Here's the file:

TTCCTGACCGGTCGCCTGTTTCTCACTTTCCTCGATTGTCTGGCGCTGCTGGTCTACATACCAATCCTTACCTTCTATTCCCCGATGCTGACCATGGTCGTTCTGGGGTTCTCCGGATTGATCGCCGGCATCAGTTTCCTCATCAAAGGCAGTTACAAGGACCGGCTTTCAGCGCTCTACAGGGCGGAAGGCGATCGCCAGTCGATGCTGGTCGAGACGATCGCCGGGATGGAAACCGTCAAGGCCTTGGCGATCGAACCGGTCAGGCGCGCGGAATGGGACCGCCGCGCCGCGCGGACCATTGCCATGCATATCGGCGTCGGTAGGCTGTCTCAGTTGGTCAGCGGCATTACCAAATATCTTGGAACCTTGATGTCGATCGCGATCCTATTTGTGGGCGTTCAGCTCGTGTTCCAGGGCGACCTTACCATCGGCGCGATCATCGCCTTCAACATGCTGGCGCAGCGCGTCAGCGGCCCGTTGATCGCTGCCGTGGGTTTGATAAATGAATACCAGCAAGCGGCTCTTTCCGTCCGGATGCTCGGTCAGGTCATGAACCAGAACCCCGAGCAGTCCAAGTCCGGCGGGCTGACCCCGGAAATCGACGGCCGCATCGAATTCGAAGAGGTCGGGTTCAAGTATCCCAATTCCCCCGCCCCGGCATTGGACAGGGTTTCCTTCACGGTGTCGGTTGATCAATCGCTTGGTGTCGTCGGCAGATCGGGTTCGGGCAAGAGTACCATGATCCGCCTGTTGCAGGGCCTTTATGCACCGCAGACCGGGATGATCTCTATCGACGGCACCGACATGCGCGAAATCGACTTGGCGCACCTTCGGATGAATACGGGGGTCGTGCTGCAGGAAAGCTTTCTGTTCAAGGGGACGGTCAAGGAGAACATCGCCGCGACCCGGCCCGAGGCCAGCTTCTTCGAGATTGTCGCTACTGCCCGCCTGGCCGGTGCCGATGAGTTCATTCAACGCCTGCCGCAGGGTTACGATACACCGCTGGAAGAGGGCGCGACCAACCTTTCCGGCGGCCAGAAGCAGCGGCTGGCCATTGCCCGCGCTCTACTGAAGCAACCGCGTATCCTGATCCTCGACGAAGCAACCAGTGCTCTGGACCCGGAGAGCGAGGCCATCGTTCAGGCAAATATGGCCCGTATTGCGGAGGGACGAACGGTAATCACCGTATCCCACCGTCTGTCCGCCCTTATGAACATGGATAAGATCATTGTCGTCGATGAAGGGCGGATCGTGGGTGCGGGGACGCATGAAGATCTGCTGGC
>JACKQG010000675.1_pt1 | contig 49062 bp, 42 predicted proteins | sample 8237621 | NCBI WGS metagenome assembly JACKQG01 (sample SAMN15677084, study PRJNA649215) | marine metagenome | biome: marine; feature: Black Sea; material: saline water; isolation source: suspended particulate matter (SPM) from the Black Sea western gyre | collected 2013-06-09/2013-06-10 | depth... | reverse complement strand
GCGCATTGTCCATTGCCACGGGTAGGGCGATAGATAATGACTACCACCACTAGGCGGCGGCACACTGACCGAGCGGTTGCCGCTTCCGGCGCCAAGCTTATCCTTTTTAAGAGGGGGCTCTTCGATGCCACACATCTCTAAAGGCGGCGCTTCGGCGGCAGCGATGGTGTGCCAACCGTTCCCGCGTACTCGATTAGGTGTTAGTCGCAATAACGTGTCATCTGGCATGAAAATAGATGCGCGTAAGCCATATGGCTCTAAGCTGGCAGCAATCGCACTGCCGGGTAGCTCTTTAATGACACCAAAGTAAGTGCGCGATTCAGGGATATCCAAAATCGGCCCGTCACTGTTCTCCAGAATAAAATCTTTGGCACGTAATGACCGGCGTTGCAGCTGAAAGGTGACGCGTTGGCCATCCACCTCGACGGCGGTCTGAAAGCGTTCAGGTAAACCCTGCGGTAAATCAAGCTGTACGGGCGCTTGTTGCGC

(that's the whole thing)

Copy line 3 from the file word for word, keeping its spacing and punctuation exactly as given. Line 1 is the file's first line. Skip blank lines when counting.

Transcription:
GCGCATTGTCCATTGCCACGGGTAGGGCGATAGATAATGACTACCACCACTAGGCGGCGGCACACTGACCGAGCGGTTGCCGCTTCCGGCGCCAAGCTTATCCTTTTTAAGAGGGGGCTCTTCGATGCCACACATCTCTAAAGGCGGCGCTTCGGCGGCAGCGATGGTGTGCCAACCGTTCCCGCGTACTCGATTAGGTGTTAGTCGCAATAACGTGTCATCTGGCATGAAAATAGATGCGCGTAAGCCATATGGCTCTAAGCTGGCAGCAATCGCACTGCCGGGTAGCTCTTTAATGACACCAAAGTAAGTGCGCGATTCAGGGATATCCAAAATCGGCCCGTCACTGTTCTCCAGAATAAAATCTTTGGCACGTAATGACCGGCGTTGCAGCTGAAAGGTGACGCGTTGGCCATCCACCTCGACGGCGGTCTGAAAGCGTTCAGGTAAACCCTGCGGTAAATCAAGCTGTACGGGCGCTTGTTGCGC